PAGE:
It is starting to become clearer that the choice of property lawyer has an impact on the success or otherwise of a housing transaction. Unfortunately, it is still very difficult for consumers to gauge the quality of the service that they will receive from a lawyer.
Obviously, recommendations are always the best option, but the source of these can often influence choice. Indeed, sometimes recommendations are made purely because the person will receive a referral fee payment, rather than on merit. Which is wrong for so many reasons that we’ll not go into here.
But the problem is; if you are looking for a lawyer to help with your house move, how do you choose? We’ve come up with a shortlist of five questions to ask.
You know what they say, and these really DO count. We recommend always calling a lawyer because you’ll find out very quickly how much emphasis they put on having people available to take your call. There will be times during the case that you will need to get an immediate answer, so a lawyer that doesn’t answer the telephone is definitely going to increase your stress levels. If you cannot speak to someone when you are trying to give them business, then the chances of being able to do so during the case are slim.
Use of technology
Always ask a prospective lawyer how they manage their cases. Do they have an online system or do they use paper files? Do they use email for communication with you or do they have a secure portal?
If a company doesn’t use technology effectively, then it is likely to cause stress further into the process. Technology speeds up the process and makes information sharing far easier. For example if your lawyer goes on holiday, who is going to deal with the transaction in their absence and keep you up to date If they still use email, this puts you at risk of fraud as you will not be protected against fake emails pretending to come from them.
One of the main causes of delay in the conveyancing process is the sheer volume of cases that lawyers have to manage. It is not uncommon for lawyers to be responsible for over 100 cases, if you are just one of these, then don’t expect to be able to speak to the lawyer easily. It’s always worth asking a lawyer how many cases they are running and whether they have an assistant to help them. Obviously the more people that are working on a case the better, as long as you have direct access to the person doing the work.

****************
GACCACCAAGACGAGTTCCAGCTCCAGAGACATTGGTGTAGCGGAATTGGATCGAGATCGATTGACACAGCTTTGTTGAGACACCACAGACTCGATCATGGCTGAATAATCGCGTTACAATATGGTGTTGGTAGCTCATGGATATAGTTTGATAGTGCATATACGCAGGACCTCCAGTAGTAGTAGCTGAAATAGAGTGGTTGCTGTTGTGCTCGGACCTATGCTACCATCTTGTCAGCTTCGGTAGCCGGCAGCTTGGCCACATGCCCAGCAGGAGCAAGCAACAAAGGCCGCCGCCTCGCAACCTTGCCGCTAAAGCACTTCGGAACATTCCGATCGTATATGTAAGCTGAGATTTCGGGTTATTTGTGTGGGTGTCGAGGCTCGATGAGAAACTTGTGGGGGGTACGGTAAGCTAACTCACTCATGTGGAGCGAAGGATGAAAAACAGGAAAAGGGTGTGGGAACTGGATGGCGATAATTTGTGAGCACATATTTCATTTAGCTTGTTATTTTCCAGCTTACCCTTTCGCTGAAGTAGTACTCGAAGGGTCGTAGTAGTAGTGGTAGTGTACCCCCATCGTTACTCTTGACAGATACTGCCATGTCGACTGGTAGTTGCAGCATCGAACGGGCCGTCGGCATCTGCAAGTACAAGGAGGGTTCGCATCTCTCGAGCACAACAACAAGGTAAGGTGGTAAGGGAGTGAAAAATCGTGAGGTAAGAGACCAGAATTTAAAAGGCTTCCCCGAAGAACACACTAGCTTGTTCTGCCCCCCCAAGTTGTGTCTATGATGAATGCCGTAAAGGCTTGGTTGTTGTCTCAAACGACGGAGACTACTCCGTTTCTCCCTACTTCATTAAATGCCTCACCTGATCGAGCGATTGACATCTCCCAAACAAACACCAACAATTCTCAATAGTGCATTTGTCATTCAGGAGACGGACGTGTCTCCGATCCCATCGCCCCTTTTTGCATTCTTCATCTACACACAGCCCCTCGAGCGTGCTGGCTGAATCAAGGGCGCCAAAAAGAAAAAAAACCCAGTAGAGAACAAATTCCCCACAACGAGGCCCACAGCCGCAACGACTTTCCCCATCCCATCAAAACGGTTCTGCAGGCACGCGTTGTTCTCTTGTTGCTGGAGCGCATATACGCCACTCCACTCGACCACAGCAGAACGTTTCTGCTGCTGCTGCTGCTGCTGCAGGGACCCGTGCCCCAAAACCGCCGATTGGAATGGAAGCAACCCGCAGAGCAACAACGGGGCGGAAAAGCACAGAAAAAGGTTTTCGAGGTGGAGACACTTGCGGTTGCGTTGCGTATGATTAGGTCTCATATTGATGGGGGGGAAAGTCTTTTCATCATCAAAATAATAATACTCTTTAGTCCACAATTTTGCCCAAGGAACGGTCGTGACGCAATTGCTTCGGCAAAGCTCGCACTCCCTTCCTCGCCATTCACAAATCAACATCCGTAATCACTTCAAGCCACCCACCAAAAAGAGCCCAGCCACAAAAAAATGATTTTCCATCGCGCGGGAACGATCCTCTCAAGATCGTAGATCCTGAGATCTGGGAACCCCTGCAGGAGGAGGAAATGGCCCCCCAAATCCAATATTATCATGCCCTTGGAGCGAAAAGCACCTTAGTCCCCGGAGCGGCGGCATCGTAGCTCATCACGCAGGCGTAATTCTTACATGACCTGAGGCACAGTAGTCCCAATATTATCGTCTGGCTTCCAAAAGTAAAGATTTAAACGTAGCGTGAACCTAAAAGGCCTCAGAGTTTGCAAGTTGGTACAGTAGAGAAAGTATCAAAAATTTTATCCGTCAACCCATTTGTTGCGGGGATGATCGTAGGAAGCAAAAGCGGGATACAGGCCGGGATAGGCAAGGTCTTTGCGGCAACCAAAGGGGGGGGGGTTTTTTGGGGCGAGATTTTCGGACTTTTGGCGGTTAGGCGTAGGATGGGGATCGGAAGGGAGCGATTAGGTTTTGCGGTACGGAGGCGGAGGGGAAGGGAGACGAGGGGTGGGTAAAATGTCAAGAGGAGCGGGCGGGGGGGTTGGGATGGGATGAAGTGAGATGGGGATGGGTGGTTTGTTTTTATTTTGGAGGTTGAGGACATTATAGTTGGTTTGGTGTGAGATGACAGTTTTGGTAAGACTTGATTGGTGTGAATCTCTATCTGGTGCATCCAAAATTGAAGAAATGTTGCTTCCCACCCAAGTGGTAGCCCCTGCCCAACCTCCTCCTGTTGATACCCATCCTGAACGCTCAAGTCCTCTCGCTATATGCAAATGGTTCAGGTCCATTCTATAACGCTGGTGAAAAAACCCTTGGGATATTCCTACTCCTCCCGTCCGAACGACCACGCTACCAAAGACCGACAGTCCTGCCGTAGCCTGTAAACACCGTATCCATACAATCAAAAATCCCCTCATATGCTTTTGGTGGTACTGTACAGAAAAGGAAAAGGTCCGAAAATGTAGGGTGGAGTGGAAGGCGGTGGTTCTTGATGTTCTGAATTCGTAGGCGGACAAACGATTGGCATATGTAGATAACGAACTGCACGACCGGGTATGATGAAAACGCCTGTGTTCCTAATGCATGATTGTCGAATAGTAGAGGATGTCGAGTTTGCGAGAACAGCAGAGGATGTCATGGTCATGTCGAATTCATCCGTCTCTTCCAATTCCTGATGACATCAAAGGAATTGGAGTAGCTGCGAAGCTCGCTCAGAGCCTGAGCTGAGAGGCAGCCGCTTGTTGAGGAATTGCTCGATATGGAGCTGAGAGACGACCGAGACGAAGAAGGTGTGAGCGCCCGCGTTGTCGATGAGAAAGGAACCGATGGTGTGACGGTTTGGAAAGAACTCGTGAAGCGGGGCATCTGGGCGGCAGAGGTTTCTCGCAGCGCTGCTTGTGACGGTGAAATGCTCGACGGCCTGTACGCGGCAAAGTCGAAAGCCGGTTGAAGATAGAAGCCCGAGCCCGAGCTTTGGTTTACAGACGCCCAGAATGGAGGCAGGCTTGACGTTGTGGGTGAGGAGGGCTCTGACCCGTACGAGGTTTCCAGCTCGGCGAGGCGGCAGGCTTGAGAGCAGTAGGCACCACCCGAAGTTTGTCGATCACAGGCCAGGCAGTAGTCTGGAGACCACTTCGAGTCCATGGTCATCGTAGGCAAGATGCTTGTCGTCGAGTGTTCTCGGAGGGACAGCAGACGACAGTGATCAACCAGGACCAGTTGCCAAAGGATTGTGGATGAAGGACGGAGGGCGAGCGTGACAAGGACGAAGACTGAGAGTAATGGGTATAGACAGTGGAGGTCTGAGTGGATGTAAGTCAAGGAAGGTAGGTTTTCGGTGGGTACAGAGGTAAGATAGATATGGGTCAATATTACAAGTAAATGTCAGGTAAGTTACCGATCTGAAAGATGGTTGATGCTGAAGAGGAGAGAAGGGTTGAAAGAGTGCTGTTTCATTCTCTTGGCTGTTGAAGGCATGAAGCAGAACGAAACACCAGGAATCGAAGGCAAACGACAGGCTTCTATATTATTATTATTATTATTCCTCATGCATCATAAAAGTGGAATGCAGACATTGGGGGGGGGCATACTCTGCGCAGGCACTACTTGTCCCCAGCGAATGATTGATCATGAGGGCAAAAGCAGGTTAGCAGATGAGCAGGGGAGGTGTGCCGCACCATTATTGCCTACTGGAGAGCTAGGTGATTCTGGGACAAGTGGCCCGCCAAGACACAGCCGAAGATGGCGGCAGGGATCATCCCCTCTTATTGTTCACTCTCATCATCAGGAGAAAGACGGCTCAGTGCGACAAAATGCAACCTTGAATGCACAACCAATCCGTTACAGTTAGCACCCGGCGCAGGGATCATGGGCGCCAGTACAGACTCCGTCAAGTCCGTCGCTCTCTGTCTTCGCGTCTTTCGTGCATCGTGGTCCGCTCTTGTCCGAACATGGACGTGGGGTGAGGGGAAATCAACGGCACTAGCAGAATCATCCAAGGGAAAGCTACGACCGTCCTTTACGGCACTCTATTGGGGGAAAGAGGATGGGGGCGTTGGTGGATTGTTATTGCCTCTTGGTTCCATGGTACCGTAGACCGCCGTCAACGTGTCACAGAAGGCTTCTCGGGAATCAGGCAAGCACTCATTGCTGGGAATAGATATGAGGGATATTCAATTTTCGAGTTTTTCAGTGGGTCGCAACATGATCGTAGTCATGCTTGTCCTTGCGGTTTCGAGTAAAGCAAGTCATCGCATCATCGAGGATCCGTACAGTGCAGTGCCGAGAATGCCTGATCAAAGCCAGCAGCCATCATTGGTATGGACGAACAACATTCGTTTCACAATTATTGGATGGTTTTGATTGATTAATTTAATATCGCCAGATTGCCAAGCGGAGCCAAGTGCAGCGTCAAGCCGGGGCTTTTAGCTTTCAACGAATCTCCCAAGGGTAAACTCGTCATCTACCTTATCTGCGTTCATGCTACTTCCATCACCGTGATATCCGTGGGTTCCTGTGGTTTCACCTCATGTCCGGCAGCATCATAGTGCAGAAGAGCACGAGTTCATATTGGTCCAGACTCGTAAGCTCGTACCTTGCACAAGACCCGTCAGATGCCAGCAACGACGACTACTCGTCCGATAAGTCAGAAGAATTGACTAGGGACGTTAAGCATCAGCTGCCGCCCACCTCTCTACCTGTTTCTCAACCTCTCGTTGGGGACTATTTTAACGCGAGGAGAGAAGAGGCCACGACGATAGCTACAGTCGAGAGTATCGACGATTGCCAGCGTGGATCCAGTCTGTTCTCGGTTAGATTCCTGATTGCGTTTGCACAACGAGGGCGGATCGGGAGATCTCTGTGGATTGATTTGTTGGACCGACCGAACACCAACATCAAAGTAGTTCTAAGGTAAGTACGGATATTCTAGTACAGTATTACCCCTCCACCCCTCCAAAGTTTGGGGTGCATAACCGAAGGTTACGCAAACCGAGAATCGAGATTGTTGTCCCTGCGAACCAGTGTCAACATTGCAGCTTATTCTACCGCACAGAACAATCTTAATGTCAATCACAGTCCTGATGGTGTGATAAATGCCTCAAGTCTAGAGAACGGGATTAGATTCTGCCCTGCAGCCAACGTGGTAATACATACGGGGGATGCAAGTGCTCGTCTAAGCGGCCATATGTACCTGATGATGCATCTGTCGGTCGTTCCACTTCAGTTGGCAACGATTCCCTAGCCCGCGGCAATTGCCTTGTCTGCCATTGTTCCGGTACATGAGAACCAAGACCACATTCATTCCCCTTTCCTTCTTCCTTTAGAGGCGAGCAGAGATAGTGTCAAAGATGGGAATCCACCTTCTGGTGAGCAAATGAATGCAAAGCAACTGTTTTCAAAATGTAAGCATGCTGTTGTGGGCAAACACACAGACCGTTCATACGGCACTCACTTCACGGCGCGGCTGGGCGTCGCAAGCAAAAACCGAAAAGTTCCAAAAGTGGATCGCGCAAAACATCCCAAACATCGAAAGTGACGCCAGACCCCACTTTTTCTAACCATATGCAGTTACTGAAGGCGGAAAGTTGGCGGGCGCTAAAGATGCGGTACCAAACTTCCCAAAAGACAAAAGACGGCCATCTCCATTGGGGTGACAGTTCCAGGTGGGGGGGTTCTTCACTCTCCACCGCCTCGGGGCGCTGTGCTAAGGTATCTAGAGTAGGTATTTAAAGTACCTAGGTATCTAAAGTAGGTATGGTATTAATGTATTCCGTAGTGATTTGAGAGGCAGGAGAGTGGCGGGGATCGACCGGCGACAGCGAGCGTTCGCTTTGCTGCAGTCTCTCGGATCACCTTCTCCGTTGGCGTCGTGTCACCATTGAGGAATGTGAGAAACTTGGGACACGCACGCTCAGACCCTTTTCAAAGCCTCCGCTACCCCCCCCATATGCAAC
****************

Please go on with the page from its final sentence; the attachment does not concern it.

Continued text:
According to the government, the average amount of time on a case is over 19 weeks. You should ask any prospective lawyer how long it is taking them to get deals through, bearing in mind, of course, that many may be delayed by chains in transactions. A lawyer should be able to give their average case time, which, reasonably, in the current market should be around 10-12 weeks. Anything more than that should be questioned.
Who is running the case
Finally, it’s always worth asking about the experience of the person who will be responsible for running the case. Whilst some people do think that the more experience the better, there are diminishing returns on this. All too often, someone with decades of experience can also work in very traditional ways which may not always be the quickest. While such experience can be extremely valuable, having a qualified person doing the work does not mean that you would always get a more effective service.
Picking the right lawyer to manage your conveyancing transaction is not easy. Just remember, when you do get a recommendation, check where this is coming from and make sure you ask pertinent questions before jumping to any conclusions about the quality of the lawyer. And finally, don’t be fooled by smart looking websites – these are very easy to build.
As Shakespeare said, when it comes to picking lawyers, all that glisters definitely isn’t always gold.